I think if one were to put together a list of the best adventure games of all time, Funcom’s The Longest Journey would, if not win, at least be a significant part of the discussion. And if one were to restrict the entries to only those released in a year starting with a “2,” then The Longest Journey would easily be in the top two (for me, the other top game would be Syberia).
Thus, I was excited when I saw that Funcom was coming out with a sequel to the adventure, titled Dreamfall: The Longest Journey. That excitement diminished somewhat when I learned that Dreamfall was going to be an action-adventure game, because from my experience action-adventures are almost always bad. Usually developers combine weak adventure puzzles with easy action sequences, and they don’t realize that two lesser halves don’t combine to make an entertaining whole.
Funcom, possibly aware of the failings of those other games, took a different tack. They decided to make their action-adventure game have almost no action or adventure elements whatsoever. I’d guess that of the 18 hours I spent playing the game, 15 of those hours consisted of me listening to characters talk to each other. As a result, Dreamfall, despite being a well-made game, is rather disconcerting to play.
In Dreamfall, you control three characters: a college drop-out named Zoe Castillo, a Shifter named April Ryan, and an assassin named Kian Alvane. April Ryan was the main character from The Longest Journey, but Zoe Castillo is the main character in this game. Almost everything is seen through her eyes. Meanwhile, Kian Alvane barely makes an appearance in the game, and it’s not clear why he was included at all.
As Dreamfall opens up, Zoe learns that her ex-boyfriend is in a bit of trouble, and when she tries to help him out, she finds herself embroiled in a global conspiracy. It’s not immediately clear what the conspiracy is, except that there are a lot of Big Brother overtones, and people say things like, “Eingana has responded positively to direct infusion of Morpheus.” Eventually, Zoe learns how to move between her world and the magical world of Arcadia where April Ryan and Kian live, and the characters’ storylines begin to converge.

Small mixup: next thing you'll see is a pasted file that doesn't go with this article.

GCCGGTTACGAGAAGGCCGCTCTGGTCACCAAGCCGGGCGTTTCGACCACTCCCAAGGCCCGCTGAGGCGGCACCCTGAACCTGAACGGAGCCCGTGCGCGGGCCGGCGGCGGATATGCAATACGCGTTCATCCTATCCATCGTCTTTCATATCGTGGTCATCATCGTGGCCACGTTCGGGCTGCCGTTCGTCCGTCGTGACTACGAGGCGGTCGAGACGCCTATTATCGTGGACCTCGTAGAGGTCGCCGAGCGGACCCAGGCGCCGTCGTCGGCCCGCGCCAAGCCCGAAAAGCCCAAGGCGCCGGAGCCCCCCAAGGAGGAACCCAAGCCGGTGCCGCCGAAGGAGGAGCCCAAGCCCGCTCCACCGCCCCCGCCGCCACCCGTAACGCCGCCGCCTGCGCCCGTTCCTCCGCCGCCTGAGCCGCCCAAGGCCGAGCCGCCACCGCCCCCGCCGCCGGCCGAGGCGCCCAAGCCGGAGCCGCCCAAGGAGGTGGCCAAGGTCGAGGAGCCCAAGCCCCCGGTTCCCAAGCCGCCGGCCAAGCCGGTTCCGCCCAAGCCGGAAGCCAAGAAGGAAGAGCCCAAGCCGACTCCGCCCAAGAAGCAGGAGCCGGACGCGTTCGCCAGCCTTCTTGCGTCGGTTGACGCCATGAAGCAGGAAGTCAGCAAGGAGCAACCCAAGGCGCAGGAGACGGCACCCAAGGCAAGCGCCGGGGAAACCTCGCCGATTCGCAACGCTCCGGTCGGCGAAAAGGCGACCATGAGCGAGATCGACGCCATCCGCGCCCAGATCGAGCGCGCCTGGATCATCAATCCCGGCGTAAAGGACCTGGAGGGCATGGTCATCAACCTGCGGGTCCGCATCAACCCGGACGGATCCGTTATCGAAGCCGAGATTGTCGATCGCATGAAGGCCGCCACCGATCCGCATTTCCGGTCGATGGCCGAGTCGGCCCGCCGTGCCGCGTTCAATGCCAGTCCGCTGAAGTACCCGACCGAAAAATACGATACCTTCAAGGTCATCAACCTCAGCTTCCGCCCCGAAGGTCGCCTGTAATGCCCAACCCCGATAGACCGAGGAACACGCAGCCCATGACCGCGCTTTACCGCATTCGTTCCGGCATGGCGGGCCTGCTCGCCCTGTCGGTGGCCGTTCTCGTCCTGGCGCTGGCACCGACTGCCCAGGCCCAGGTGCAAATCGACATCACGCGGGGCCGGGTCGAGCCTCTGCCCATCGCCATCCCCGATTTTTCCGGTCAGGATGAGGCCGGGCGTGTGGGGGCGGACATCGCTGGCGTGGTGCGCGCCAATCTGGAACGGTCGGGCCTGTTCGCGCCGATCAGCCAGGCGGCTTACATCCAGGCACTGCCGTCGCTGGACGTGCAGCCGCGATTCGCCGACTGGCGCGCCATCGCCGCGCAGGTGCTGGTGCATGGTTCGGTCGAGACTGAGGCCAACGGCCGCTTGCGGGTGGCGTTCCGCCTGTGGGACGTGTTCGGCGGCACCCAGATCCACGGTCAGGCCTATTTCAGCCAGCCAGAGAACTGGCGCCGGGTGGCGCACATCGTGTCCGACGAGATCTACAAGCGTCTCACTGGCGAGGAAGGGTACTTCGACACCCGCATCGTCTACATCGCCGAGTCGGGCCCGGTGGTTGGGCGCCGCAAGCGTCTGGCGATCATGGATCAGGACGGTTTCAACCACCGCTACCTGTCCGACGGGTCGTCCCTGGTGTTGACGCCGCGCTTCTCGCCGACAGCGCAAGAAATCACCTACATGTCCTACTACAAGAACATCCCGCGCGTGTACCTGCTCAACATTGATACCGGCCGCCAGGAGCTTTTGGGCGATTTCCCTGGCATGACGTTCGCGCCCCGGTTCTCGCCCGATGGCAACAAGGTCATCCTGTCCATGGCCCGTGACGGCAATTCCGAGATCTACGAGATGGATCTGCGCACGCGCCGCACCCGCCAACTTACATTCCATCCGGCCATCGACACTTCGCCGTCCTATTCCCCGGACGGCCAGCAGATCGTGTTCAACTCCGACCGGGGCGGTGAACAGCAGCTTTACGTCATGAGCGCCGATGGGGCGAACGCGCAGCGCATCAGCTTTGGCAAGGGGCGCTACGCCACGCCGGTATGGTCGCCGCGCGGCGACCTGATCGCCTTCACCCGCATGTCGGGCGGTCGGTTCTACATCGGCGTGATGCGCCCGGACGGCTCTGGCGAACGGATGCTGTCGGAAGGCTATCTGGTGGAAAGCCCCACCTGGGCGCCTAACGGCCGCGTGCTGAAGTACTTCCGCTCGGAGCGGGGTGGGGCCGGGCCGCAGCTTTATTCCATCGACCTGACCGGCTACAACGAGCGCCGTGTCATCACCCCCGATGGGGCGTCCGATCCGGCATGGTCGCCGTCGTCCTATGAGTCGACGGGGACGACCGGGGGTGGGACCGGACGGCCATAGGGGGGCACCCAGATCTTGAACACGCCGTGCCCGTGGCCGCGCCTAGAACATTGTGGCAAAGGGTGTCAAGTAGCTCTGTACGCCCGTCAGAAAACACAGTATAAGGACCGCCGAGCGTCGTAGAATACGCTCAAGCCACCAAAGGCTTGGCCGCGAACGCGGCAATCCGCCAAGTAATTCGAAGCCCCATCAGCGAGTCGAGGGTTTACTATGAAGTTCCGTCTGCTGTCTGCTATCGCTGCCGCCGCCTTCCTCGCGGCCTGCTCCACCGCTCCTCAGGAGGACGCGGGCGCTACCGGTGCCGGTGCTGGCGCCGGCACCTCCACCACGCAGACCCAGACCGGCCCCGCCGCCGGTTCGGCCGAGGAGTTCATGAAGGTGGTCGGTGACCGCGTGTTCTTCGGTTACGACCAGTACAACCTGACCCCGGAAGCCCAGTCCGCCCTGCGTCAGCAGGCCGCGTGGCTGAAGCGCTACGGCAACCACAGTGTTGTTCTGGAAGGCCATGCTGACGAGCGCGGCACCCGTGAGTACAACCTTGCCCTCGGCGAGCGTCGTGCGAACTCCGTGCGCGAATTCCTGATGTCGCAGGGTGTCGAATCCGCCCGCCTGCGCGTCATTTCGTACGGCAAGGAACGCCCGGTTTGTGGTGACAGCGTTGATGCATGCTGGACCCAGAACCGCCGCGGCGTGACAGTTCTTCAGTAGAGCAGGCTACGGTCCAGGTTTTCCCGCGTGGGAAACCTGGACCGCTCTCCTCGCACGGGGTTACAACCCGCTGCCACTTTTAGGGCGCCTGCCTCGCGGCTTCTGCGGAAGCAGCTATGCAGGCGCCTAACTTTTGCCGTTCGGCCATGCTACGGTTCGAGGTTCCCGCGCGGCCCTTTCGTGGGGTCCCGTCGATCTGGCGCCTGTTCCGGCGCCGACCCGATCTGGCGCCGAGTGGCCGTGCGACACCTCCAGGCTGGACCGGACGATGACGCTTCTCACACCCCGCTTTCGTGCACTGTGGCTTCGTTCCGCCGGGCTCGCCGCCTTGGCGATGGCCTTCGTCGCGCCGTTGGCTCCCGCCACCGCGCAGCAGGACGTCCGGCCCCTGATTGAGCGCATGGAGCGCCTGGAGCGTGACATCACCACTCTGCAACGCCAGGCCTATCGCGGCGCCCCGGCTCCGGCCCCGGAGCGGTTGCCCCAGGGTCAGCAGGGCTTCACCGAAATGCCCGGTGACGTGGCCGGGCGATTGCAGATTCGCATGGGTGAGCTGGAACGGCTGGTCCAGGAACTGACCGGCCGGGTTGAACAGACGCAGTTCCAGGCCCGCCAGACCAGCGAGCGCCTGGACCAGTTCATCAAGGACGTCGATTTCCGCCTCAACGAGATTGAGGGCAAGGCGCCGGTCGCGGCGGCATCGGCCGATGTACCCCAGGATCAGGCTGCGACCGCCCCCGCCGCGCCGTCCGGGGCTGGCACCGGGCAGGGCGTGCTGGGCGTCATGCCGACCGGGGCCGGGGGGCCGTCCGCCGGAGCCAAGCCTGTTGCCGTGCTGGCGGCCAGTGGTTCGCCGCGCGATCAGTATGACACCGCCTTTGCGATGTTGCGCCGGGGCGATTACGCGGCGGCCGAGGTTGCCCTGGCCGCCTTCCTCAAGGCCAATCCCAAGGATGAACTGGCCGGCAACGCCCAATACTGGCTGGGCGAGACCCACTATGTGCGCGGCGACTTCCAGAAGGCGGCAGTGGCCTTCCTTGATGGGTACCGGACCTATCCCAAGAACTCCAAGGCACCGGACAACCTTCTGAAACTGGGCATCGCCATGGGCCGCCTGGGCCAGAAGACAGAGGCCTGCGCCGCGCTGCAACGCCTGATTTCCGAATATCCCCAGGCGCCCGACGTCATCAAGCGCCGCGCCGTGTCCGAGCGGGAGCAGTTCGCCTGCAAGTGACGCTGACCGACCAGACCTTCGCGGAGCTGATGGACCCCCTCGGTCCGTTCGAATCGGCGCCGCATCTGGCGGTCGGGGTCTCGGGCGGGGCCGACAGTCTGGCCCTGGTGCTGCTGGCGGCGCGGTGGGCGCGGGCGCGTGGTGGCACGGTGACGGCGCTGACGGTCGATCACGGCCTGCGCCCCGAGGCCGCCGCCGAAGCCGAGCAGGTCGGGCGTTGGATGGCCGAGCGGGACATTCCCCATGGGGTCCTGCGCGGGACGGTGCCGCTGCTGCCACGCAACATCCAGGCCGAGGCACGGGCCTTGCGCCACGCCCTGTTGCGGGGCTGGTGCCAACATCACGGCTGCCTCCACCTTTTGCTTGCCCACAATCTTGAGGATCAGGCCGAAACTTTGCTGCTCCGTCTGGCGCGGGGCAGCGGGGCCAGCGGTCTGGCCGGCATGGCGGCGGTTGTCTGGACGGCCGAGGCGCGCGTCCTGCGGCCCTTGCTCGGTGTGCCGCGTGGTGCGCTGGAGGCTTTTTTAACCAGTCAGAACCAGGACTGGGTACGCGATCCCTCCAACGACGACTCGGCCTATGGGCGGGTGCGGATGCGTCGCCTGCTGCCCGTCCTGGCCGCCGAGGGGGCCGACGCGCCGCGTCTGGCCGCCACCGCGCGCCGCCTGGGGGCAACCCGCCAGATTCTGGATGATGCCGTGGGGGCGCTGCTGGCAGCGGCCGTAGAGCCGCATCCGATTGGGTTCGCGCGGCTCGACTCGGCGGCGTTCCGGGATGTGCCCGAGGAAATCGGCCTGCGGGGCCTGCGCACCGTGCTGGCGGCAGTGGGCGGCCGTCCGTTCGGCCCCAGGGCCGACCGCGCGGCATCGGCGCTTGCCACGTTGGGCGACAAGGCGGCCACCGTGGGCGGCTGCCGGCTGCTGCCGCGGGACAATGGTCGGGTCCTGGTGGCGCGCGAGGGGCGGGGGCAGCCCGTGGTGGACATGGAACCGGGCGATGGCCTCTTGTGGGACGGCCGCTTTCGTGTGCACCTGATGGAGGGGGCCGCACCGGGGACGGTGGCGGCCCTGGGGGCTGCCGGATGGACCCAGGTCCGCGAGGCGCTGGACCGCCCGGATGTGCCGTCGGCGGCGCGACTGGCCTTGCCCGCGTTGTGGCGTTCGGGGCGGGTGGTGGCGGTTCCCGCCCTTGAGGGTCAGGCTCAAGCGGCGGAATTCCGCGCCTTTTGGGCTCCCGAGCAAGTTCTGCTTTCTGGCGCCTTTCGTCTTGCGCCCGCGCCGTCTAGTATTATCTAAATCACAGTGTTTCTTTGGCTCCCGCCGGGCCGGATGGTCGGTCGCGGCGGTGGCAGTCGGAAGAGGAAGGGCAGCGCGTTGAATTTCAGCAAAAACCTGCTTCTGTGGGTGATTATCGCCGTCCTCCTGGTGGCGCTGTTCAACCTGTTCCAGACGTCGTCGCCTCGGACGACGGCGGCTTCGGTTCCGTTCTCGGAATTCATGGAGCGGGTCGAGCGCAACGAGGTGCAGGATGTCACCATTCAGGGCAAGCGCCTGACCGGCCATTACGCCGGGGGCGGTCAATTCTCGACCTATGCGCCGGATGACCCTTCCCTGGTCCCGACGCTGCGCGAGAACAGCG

Unfortunately, while Funcom took the time to develop the story, they didn’t give equal treatment to the interactive parts of the game. The adventure puzzles are few and far between, and most don’t take any thought to solve. There are barely any inventory objects to find, and the game gives broad hints for what you’re supposed to do. For example, one of the first puzzles in the game involves helping a scientist escape from a cage. The scientist actually points to the top of the cage, and all you have to do is climb to the top and press a button there. Voila! Puzzle solved, but ho hum.
The action sequences aren’t much better. Most of the game involves finding hotspots and then clicking on them, so, for example, when you need to use a waterwheel to reach a high platform, you just click on the hotspot on the waterwheel, and all of the action takes place in a cutscene. You don’t actually have to time your jumps or anything like that. About all you get to do in the action department is take part in a few fights. You left click to make a normal attack, right click to make a heavier attack, and press the spacebar to block. That’s a functional system, and it’s not much different than what you see in a lot of role-playing games, but the enemies in Dreamfall rarely try to fight back. Most just stand there and let you beat on them, and so the fighting sequences aren’t very exciting.
That leaves it up to the story for whether Dreamfall is any fun to play, and I’d say the story is hit and miss. Funcom took the time to develop the conspiracy and add depth to the characters, which is good, but you spend far too much time listening to people talk to each other, and they talk and talk and rarely say anything important. There are entire sequences that aren’t explained and that don’t make a lot of sense (like Brian Westhouse, or the twins, or the White Dragon), as if Funcom was more interested in setting up a sequel than in telling the current story, and so the game ends up being less than satisfying to play. Funcom really needed someone to come in and edit down the story to a reasonable length, and to cut out a lot of dead weight (like when you first visit Arcadia and end up running errands for the likes of Blind Bob and Crazy Clara). If you’re one of those people who thought the movie version of The Da Vinci Code was too long at 2.5 hours, imagine if it had lasted 18 hours, and you’d have Dreamfall.
Many parts of the game are well made -- the graphics are nice, and the voice acting is generally excellent (Zoe’s voice in particular is done well, which is good given how much dialogue she has) -- but overall Dreamfall isn’t a lot of fun to play. There aren’t enough interactive moments in the action-adventure, and the few that are there aren’t interesting enough or complicated enough to make the game worth playing. Mostly all you do is walk your character from one interminable conversation to the next. That’s not a recipe for success, and so I’d only recommend Dreamfall to the exceptionally bored or patient.